The Australian Shepherd

The Australian Shepherd

The history of the Australian Shepherd lies shrouded in the mysteries of time but one thing seems consistent in all information recorded on the Aussie…they did not originate in Australia.  Rather, their origins appear rooted in the lives of the Basque shepherds who came to North America to work with the great herds of sheep brought in from Australia.  Mixed with other breeds, the Aussie gradually evolved over time into what we know today.   (en.wikipedia.org/wiki/Australian_Shepherd)

Many years ago, a little ball of grey & white fluff came into my life.  Injured by his crack addict owner who thankfully called his breeder Wendy to complain that the puppy was “no good”.  Wendy picked up the injured pup & took him to her vet who is also our vet, Dr. Penny Rowland. Whether by chance or serendipity, the following morning after this pup was taken to the clinic, I took our Shih Tzus there for their yearly shots and found a twelve-week old puppy lying on a blanket awaiting surgery for his broken hip. He looked into my eyes, his gaze never wavering.  Needless to say, I fell in love with the breed that day. Five days later, I paid for the pup’s operation and he came to our home with a cast on his back leg.  Not having a name for him, our neighbour, Jim, came to the rescue and named him Geordie.  Although I went to puppy training school with him, he immediately took to Jock and ignored me.  He was a man’s dog.  When the Shih Tzus had to be put down, Geordie went into a depression and so I purchased Ceilidh, a beautiful black-tri Australian Shepherd and two years later, Ceilidh’s breeder asked us to take her sister Hope into our home.

The very qualities that make Aussies so special to those who know & love them are some of the same qualities that people, who have not researched the breed carefully enough often end up calling Aussie Rescue complaining that the pup or young Aussie has too much energy or that it is herding their small children or barking too much (usually because the owners had left them crated all day while they are at work) and so Rescue would be called because of temperament issues.  My advice:  avoid farm or backyard breeders or breeders who whelp out litter after litter far too frequently.  Rather, research breeders and their lines for temperament, health & genetics. Bringing a puppy into your home regardless of the breed, is a commitment for the lifetime of that animal.

All three of our original Aussies have died, Ceilidh and Hope, of hemangiosarcoma.  Their breeder foolishly and selfishly drew semen from her three year old sire who was dying of hemangiosarcoma and impregnated her bitch following his death.  Three pups were born of that litter, two, who we raised and loved, died of that same disease.  Following that, I wrote an article for the Aussie Times in the US on how it felt loosing a dog to this disease.  Over the years, it’s been very helpful to other Aussie owners whose Aussies have died of this same disease.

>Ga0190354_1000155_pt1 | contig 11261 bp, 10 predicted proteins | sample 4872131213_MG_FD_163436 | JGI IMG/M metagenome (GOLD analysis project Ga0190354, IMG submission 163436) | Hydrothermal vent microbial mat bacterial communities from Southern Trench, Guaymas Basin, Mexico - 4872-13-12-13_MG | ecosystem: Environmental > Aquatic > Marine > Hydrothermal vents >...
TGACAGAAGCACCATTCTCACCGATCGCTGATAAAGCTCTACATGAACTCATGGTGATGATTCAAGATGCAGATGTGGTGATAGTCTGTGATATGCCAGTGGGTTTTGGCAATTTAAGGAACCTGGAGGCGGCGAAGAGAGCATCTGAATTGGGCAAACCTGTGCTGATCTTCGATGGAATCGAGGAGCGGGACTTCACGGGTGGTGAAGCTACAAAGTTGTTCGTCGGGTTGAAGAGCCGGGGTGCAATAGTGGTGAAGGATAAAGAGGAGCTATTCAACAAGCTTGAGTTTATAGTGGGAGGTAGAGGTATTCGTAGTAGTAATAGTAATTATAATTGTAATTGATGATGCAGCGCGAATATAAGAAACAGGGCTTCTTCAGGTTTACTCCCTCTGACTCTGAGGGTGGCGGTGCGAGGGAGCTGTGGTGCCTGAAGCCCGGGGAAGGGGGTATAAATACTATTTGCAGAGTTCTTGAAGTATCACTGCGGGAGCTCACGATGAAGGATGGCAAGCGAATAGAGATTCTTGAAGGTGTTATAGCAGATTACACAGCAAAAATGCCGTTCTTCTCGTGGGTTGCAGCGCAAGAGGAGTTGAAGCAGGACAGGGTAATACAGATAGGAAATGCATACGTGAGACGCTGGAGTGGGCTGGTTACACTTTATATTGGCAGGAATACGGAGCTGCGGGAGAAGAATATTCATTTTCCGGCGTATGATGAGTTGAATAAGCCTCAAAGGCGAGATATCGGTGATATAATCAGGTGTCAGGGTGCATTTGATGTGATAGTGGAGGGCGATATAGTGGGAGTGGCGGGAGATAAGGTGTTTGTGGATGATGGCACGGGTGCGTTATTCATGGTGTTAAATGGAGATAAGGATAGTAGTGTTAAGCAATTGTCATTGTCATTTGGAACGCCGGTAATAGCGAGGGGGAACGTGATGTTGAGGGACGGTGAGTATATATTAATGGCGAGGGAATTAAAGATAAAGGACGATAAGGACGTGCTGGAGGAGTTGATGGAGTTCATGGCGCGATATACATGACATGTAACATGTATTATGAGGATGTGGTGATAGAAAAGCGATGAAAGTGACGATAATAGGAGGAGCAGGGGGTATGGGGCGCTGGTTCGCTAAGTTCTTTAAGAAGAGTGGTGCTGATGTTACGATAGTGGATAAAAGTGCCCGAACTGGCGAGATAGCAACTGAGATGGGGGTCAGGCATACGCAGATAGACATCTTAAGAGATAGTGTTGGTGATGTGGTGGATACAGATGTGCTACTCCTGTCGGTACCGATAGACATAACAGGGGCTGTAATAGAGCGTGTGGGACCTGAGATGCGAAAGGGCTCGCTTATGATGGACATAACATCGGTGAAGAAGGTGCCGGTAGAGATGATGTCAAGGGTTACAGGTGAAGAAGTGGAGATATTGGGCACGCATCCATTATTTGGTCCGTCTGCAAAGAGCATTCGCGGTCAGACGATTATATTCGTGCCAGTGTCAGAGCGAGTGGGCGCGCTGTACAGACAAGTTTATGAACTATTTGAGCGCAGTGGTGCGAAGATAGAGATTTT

We are now on our last two Australian Shepherds, given my age, and I hope to live long enough to see them into old age, along with me.  Annie, Thornapple Kennel, Michigan, is the older of the two.  A nice looking girl, intelligent, Annie is a drama queen. She takes a fair amount of patience.  Meg, Bayshore/Stonehaven in W. Virginia/Maryland, is a red tri.  Her grandfather was Grand Champion of the United States, Meg is a quieter but more dominant bitch of the two.  A year younger than Annie, Meg, for Nutmeg, because she came before I had a name picked out for her and is the colour of Nutmeg, is a very affectionate girl.  Now five & six years of age…I can’t imagine life without an Aussie….

If you are looking to purchase an Aussie, please investigate dog breeders of any breed, carefully.  I would ask the breeder for the lines of the sire and dam behind a litter.  Ask about any health issues that may be in those lines, become familiar with the breed you are considering, like the Australian Shepherd with the MDR1 issue, all breeds of dogs have health issues in their lines.  If the breeder is open and willing to talk about the lines behind his or her litter, you will hopefully have found a conscientious breeder.  Beware of any dog breeder who inundates his or her website with pictures of puppies.  Breeders know that puppies are cute and sell dogs. I have steadfastly, over the years, supported Diana Kirkaldy of Riomesa Aussies for the simple reason that she researches her lines carefully before breeding and she will drive distances to breed into lines far removed from her own, thus she is not line breeding or inbreeding as many dog breeders will do.  Bringing new blood and genetics into a breeder’s lines is a good thing as long as the animal and lines into which you breed, has little or no known health issues.  And like humans, dogs are subject to health issues in any breed.

 

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